The Obama administration, for example, has cited several high-performing EMCF grantees, including Nurse-Family Partnership, Youth Villages, Citizen Schools and Harlem Children’s Zone, as exemplary organizations. It has called for their programs and programs like theirs to be replicated and expanded nationally. This is a very exciting prospect. Yet it remains unclear how much public funding these grantees may receive, when they might receive it, and whether conditions may be attached to this funding that might compromise the effectiveness of their programs. Scenario planning is giving these grantees the flexibility to prepare for various eventualities, so that when they materialize they will not be rushed into making difficult choices hastily. It is also helping grantees ground their decisions and projections in reality, allocate resources where they can be most productive, and position themselves to make a maximum impact when conditions improve.
We also have been doing scenario planning at the Clark Foundation. Early in 2009 we concluded that economic and political uncertainties made it all but impossible to predict what the world would look like in three to five years for EMCF and our grantees. So we decided not to formulate a long-term strategic business and operating plan to succeed our current one, which ends in 2010. Instead we have developed a transition plan for the next 15 to 18 months that approaches the near term as a labyrinth of risks and opportunities. Negotiating these twists and turns may require agile maneuvers that depart from our standard operating procedures.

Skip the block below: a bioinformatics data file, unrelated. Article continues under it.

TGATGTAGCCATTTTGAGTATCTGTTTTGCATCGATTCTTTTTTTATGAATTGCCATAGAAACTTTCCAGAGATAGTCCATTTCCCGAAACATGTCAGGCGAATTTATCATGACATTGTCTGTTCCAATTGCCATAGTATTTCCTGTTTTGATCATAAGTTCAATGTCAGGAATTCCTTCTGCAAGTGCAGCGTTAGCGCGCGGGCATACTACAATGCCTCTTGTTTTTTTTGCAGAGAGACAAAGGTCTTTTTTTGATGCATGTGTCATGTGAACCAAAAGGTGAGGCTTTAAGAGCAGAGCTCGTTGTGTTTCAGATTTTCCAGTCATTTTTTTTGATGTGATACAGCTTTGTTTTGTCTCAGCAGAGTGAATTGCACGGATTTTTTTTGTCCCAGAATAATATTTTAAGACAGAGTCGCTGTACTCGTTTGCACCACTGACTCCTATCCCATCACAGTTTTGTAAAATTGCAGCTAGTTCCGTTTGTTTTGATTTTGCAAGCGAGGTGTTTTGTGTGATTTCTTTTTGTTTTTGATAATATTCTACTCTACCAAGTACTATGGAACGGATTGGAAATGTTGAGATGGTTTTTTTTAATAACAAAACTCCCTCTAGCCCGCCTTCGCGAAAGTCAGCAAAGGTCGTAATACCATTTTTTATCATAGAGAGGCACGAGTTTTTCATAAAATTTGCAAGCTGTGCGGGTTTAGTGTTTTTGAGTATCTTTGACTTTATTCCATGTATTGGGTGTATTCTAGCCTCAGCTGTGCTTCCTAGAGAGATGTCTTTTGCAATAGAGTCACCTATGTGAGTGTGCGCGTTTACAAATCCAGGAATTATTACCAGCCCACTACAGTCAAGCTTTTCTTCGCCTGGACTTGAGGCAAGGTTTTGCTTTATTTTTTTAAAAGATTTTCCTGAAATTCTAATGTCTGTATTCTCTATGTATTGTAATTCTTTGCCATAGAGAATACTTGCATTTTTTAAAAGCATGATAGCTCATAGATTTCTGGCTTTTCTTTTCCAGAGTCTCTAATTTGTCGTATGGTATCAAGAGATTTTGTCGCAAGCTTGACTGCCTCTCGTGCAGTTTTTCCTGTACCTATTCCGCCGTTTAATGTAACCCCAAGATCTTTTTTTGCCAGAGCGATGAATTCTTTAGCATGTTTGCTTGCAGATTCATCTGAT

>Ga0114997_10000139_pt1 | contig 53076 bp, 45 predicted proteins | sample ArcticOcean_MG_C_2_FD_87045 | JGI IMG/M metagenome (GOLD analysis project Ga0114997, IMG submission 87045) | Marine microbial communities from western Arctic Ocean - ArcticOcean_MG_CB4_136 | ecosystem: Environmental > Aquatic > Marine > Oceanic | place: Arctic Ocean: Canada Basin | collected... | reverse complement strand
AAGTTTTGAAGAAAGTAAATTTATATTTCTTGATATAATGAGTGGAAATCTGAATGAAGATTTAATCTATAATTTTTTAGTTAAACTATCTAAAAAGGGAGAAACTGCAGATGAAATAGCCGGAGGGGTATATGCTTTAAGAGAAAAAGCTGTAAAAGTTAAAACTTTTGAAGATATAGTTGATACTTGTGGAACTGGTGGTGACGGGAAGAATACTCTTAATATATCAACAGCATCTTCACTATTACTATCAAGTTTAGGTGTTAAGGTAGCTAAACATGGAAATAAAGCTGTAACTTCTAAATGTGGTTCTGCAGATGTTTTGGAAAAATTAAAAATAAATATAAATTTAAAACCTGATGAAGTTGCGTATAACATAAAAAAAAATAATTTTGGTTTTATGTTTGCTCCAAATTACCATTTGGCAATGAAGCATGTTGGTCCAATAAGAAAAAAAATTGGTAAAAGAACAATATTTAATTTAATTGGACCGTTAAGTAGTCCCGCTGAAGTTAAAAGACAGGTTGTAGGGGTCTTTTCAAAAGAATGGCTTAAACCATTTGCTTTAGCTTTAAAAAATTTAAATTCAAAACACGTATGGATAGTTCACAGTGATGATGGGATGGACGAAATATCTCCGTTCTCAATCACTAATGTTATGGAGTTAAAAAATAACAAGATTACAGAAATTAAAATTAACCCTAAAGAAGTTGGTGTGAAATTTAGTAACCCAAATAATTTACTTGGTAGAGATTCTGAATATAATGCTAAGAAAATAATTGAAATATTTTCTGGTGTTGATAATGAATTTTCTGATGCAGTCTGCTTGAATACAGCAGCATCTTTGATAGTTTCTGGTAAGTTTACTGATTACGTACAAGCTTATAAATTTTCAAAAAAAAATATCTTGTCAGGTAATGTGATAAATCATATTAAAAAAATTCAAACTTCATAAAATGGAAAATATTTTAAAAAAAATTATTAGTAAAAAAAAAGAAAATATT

The three overarching goals of our transition plan are to:
- Concentrate resources on what matters most while maintaining fiscal discipline.
- Maintain the flexibility to exploit synergies between our investment approach and federal policy initiatives, so we can respond aggressively but prudently to political opportunities that advance our grantees’ objectives.
- Ensure that we emerge stronger than ever with a sound plan for 2012 and beyond.